The recent forum held in Denver sponsored by The Coalition for Living Safely With Dogs, reports results from a year long survey taken throughout Colorado about the number of dogs involved in dog bite incidents . The survey was taken from July 2007 to July 2008, and covered 17 “districts” in Colorado, including the Denver area; El Paso and Weld counties; and some Western Slope counties.
There were approximately 700,000 dogs in the study area, and a total of 2060 bites were reported, approximately one bite for every 350 dogs, less than 1% of the total population studied. According to coalition member the data indicate that “any dog can bite, but most don’t.”
Labrador retrievers were the breed most frequently involved in biting incidents, accounting for 13.3% of the total reported bites, followed by pit bulls (8.4%), German shepherds (7.8%), Rottweilers (3.9%), and Chows (3.5%)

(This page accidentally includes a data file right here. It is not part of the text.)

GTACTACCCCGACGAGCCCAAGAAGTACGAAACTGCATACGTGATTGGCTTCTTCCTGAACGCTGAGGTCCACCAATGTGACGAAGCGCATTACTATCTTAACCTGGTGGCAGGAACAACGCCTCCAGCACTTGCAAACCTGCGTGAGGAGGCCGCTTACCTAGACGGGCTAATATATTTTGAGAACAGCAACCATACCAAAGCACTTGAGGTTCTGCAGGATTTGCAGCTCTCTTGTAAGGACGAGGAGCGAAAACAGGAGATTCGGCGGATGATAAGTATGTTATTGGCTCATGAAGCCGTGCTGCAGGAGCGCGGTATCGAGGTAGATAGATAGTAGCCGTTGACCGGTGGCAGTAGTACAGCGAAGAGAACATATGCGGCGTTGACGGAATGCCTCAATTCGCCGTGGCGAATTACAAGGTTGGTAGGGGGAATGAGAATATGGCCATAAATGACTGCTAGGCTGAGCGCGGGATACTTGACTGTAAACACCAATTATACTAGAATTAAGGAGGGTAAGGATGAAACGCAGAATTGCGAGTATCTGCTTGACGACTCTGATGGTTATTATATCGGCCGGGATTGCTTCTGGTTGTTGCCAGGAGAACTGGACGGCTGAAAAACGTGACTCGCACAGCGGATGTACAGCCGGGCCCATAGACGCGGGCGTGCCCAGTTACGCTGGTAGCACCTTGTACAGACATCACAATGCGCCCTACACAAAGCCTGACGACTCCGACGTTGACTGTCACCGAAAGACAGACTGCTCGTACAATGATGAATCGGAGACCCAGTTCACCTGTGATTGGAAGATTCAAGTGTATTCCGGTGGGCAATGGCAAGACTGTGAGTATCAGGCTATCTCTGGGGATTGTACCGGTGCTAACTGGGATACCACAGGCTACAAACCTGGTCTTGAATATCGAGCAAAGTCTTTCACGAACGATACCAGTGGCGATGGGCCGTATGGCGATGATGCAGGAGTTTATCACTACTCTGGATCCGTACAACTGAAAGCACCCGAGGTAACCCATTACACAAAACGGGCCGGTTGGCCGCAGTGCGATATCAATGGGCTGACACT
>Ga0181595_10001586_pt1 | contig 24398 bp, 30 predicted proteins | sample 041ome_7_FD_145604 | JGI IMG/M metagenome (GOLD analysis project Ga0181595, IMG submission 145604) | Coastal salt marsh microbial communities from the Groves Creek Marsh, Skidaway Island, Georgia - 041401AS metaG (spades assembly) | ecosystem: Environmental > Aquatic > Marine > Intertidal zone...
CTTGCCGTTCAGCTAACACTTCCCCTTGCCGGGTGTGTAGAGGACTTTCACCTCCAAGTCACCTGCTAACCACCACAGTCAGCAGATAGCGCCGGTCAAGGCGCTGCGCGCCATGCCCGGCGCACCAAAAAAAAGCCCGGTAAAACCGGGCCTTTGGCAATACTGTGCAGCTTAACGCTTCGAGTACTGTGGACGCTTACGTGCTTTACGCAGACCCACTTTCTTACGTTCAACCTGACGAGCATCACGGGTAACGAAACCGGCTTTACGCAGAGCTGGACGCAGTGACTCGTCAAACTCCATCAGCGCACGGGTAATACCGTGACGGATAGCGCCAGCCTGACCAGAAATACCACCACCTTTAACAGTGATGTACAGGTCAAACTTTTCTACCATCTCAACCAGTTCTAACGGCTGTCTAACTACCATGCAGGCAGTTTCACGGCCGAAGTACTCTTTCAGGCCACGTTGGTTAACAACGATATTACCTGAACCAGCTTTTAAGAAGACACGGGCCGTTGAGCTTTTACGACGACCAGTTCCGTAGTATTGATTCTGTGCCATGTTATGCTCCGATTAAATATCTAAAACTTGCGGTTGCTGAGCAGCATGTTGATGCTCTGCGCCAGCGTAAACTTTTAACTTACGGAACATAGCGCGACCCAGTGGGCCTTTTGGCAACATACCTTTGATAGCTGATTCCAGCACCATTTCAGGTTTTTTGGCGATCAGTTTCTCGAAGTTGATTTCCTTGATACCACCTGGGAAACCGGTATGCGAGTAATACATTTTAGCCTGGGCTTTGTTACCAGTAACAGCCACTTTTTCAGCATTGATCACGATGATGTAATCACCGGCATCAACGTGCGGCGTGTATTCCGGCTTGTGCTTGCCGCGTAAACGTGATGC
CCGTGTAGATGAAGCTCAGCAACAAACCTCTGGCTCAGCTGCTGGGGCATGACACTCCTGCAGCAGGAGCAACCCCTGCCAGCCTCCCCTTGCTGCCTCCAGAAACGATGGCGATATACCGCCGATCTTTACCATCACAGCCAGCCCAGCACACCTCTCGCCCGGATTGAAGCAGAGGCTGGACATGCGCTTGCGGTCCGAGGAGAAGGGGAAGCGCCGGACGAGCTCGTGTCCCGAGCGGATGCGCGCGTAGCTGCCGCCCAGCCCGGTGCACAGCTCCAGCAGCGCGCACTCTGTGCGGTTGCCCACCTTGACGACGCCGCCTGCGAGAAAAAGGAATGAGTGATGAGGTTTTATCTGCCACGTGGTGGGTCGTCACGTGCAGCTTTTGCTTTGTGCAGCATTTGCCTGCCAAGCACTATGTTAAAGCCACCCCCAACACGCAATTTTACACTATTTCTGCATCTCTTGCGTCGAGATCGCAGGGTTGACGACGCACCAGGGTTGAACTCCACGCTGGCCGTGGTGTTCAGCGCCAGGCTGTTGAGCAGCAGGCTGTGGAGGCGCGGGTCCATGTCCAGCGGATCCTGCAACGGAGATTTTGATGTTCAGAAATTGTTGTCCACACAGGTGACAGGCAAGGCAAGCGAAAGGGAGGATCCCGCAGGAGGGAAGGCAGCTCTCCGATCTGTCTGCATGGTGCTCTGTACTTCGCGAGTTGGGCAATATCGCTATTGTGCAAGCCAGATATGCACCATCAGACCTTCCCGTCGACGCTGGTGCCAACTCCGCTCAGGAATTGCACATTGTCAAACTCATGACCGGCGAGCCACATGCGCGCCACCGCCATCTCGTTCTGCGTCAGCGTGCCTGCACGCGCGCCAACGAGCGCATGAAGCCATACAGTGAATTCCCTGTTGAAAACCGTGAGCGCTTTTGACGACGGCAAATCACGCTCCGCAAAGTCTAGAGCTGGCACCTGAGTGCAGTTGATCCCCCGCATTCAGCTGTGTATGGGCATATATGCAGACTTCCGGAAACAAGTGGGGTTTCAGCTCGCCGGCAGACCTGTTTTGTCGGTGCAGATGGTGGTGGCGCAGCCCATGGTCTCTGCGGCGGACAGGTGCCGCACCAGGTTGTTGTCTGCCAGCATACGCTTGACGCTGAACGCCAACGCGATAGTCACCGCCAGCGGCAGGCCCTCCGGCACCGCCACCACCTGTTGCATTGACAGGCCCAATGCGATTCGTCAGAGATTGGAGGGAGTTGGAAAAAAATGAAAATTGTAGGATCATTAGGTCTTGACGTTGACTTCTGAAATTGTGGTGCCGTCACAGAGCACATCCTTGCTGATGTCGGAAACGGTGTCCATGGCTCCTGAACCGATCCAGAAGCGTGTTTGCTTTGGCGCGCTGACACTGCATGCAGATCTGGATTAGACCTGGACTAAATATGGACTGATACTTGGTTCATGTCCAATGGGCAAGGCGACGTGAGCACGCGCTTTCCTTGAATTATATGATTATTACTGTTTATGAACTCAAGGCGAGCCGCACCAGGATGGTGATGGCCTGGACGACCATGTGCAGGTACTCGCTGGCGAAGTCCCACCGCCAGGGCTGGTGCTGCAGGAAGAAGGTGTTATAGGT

This data should not be interpreted suggesting that Labrador retrievers are the dogs that bite people most frequently, because the total number of labs in the population could not be determined. By chance alone, one would expect higher bite frequencies in labs simply because of their popularity. On the other hand, for example, the total population of Chows may not represent 3.5% of the population, yet they account for 3.5% of the total reported dog bites, thus suggesting the frequency of biting in this breed is disproportionately high.